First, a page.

It’s been 3 years since I wrote My Top 5 HTML Email Coding Tips. While many of those tips are still relevant today (yes, tables are still in use!), email development has been changing over the past few years. So today, I am sharing my top 5 email coding tips for 2017. Whether you’re coding new templates or are looking to update some old ones, I hope you find these tips useful!
Tip #1: Hybrid Development
Hybrid development, also known as fluid hybrid or spongy development, is a technique for developing responsive emails that does not rely on media queries. I highly recommend checking out this tutorial by Nicole Merlin, which is what got me started. Though media queries are not required to make the email responsive, they can be used to layer progressive enhancement on top. There are some considerations though, particularly with how developing this way can impact the design.
This technique ensures your emails look great across all mobile apps, especially those that don’t support media queries. The mobile app that was really the driving force behind this was Gmail due to its popularity and lack of media query support, but in the fall of 2016 this all changed when they began to support styles in the
<head> and media queries. However, there are still other email apps that don’t support them, and even instances where Gmail still does not as well. So I believe this is still a great base to build emails from.
Tip #2: role=”presentation”
role="presentation" to each table in your email, it can have a big difference on the accessibility of your emails, especially with screen readers. Just watch this video by Mark Robbins to see for yourself! It’s a very simple, quick update you can implement immediately.
Tip #3: Semantic Tags
Tying into Tip #2 with accessibility, this can further be improved by using semantic tags like
<h1> <h2> etc. tags. Overall they are well supported and there’s many CSS tips online you can find to get consistent margins, etc. on these tags. I personally used to use
<div> due to the differences in how email clients rendered margins on paragraphs and headings, as I didn’t particularly like adding text styles directly on the containing
<td>. However, as updates have been made to webmail clients over time, I have been moving away from that to using semantic tags, and the differences in rendering are minor.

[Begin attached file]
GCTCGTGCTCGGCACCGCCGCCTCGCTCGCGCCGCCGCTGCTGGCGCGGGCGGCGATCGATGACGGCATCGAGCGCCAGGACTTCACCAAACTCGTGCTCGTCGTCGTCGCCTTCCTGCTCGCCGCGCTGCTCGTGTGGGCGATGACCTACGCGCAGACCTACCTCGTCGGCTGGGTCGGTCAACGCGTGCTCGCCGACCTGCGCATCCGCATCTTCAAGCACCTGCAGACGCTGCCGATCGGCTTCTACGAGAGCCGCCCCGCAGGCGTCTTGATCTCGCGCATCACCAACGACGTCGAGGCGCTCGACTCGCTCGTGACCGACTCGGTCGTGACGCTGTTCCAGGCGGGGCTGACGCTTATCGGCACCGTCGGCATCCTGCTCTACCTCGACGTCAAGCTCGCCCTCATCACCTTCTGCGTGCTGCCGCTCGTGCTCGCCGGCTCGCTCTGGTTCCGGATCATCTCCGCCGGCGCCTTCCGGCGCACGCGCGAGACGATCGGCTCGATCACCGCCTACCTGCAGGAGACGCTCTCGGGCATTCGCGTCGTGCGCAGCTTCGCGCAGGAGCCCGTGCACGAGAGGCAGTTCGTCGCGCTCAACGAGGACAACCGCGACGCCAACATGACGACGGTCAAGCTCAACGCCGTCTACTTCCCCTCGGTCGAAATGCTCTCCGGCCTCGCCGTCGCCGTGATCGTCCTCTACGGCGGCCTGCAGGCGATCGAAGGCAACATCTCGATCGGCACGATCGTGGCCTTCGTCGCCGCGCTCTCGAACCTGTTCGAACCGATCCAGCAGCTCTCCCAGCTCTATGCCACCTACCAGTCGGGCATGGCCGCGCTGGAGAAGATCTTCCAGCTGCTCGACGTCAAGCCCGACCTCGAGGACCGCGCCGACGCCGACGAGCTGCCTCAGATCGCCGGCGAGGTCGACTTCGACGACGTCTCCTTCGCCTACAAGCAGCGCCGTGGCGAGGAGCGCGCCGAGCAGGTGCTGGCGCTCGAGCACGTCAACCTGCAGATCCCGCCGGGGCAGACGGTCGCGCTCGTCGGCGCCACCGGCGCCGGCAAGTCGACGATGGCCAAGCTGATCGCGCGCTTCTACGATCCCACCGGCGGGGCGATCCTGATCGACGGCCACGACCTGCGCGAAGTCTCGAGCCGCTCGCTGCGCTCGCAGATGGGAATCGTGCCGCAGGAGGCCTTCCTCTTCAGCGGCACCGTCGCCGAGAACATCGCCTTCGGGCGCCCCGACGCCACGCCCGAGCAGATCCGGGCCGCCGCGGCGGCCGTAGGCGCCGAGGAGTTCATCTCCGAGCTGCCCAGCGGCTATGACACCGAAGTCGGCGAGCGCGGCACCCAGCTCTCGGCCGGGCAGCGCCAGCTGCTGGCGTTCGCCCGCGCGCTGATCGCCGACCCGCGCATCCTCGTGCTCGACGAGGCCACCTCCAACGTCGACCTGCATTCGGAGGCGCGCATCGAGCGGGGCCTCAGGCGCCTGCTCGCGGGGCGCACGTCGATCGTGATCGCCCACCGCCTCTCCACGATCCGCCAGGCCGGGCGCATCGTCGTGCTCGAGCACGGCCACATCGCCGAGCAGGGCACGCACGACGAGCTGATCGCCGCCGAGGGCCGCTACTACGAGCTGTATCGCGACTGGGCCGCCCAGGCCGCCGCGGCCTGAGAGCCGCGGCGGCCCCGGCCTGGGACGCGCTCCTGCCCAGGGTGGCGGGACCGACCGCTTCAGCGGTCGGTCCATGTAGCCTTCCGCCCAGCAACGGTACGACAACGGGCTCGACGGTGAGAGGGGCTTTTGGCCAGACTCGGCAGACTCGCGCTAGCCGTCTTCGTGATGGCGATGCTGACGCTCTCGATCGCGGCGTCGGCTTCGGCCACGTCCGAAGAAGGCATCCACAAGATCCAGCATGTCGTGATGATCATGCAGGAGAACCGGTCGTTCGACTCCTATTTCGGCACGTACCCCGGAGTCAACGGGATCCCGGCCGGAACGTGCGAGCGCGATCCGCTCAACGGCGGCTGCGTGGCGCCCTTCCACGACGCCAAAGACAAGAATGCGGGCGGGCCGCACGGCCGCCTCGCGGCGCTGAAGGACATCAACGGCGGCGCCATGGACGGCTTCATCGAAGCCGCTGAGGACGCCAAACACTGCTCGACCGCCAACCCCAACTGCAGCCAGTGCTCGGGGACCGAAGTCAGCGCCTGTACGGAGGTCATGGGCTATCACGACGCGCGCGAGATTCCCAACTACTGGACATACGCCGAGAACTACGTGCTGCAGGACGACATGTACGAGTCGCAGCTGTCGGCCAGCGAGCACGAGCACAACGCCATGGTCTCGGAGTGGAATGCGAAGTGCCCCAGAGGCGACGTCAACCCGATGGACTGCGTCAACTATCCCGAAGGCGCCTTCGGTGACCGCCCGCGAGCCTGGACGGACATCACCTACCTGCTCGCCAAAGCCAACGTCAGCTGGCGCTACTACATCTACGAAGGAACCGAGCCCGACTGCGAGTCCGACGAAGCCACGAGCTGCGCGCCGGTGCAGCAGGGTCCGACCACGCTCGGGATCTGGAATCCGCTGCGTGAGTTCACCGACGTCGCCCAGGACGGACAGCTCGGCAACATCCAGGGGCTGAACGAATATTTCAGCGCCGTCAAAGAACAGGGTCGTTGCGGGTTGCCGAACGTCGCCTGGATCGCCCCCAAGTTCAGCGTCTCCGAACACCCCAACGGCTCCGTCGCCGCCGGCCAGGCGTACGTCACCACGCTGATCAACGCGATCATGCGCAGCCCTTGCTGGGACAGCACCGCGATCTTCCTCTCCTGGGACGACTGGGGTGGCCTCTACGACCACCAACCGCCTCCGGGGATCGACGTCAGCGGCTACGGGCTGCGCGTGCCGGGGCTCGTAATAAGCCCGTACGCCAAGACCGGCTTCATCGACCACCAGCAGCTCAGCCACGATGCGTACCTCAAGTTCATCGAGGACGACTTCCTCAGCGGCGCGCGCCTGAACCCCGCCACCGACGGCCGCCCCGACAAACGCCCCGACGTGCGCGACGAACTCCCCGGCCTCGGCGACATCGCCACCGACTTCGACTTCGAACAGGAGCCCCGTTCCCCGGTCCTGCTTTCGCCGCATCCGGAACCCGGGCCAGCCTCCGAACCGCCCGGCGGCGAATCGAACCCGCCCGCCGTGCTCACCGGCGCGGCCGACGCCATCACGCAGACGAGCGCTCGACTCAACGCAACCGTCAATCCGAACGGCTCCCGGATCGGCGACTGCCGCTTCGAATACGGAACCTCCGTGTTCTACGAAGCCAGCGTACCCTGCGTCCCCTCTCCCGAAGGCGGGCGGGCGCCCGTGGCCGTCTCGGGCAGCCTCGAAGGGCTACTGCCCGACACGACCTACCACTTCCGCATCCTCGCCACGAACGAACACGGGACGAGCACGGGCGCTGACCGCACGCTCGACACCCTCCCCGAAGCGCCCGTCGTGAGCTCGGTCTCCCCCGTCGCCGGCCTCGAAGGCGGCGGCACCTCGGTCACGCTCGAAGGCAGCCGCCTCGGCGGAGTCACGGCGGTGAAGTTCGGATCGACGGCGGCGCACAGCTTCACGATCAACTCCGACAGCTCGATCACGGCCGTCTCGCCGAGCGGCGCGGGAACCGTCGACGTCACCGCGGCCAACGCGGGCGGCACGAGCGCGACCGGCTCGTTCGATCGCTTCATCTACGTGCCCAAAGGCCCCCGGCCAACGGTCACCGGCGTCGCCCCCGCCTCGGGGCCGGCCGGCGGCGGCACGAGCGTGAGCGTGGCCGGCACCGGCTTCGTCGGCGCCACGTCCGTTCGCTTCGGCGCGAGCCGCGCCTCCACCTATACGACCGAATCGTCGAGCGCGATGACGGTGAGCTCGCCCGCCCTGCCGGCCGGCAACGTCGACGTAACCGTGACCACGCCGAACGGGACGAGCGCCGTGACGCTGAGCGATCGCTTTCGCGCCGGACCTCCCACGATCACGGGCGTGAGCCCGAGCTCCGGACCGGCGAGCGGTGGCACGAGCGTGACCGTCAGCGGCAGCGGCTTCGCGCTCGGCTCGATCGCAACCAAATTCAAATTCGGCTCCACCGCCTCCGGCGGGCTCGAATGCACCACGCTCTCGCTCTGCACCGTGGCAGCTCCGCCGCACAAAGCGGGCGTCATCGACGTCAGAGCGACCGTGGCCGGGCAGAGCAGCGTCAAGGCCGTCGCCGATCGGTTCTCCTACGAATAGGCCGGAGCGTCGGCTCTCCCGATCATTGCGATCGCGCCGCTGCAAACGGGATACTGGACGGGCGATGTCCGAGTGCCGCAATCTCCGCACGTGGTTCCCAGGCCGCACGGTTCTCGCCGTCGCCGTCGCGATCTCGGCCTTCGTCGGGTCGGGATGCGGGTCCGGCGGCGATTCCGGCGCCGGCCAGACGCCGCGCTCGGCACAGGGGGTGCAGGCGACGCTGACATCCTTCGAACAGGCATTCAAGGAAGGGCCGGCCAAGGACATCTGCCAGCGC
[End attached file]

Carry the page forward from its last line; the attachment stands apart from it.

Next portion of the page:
Tip #4: Balance of Images and Live Text
More and more emails are starting to include a healthy balance of images and live text. One of the main reasons for brands to use little to no live text is due to branding and keeping a consistent look with fonts etc. However, brands need to let this go a little bit for the experience of their subscribers. All-images emails prevent subscribers from seeing important CTAs if images are disabled or don’t load. Lots of images can also make emails slow to load and even look blank until the email finally does load (I have seen this many times!). Emails don’t have to be all images or all text — have a balance, and use progressive enhancements with web fonts for live text when possible.
Tip #5: Progressive Enhancements
Email development has a very wide range of email clients to test for, from older versions of Outlook that don’t even support CSS background images or animated Gifs, to iOS Mail which supports animations and (now, again with iOS 10) video. This is where knowing your subscriber audience comes in, and you can determine how you would like to progressively enhance your emails. For example, you can use background images with VML for Outlook, web fonts with web-safe fallbacks (I like to use ffffallback.com to test them), and CSS on CTA buttons for rounded corners, gradients, etc.
But remember, your emails don’t have to look the same everywhere. Look at which email clients opens are coming from, and work to ensure there’s a good experience for all subscribers, while best leveraging the different capabilities of each email client.
Bonus Tip: Test!
As always — test your emails! Contrary to what some might believe, email clients DO change (mostly webmail and mobile!) and so even if you’re using a tried and true template, it never hurts to test each email before sending it out the door.